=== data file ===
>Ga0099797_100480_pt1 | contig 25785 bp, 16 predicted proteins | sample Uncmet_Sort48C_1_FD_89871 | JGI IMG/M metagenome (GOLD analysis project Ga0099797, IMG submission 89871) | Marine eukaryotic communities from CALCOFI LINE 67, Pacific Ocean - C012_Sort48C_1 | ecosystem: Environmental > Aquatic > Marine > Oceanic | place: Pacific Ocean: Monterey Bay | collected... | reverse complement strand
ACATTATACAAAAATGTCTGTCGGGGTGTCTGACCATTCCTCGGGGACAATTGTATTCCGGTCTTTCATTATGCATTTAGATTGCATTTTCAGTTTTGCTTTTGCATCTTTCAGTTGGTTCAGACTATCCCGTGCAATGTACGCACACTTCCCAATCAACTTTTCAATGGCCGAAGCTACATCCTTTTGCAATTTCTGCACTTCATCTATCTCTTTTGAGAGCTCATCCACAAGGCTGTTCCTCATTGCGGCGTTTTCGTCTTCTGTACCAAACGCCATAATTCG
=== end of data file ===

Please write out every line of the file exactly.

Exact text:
>Ga0099797_100480_pt1 | contig 25785 bp, 16 predicted proteins | sample Uncmet_Sort48C_1_FD_89871 | JGI IMG/M metagenome (GOLD analysis project Ga0099797, IMG submission 89871) | Marine eukaryotic communities from CALCOFI LINE 67, Pacific Ocean - C012_Sort48C_1 | ecosystem: Environmental > Aquatic > Marine > Oceanic | place: Pacific Ocean: Monterey Bay | collected... | reverse complement strand
ACATTATACAAAAATGTCTGTCGGGGTGTCTGACCATTCCTCGGGGACAATTGTATTCCGGTCTTTCATTATGCATTTAGATTGCATTTTCAGTTTTGCTTTTGCATCTTTCAGTTGGTTCAGACTATCCCGTGCAATGTACGCACACTTCCCAATCAACTTTTCAATGGCCGAAGCTACATCCTTTTGCAATTTCTGCACTTCATCTATCTCTTTTGAGAGCTCATCCACAAGGCTGTTCCTCATTGCGGCGTTTTCGTCTTCTGTACCAAACGCCATAATTCG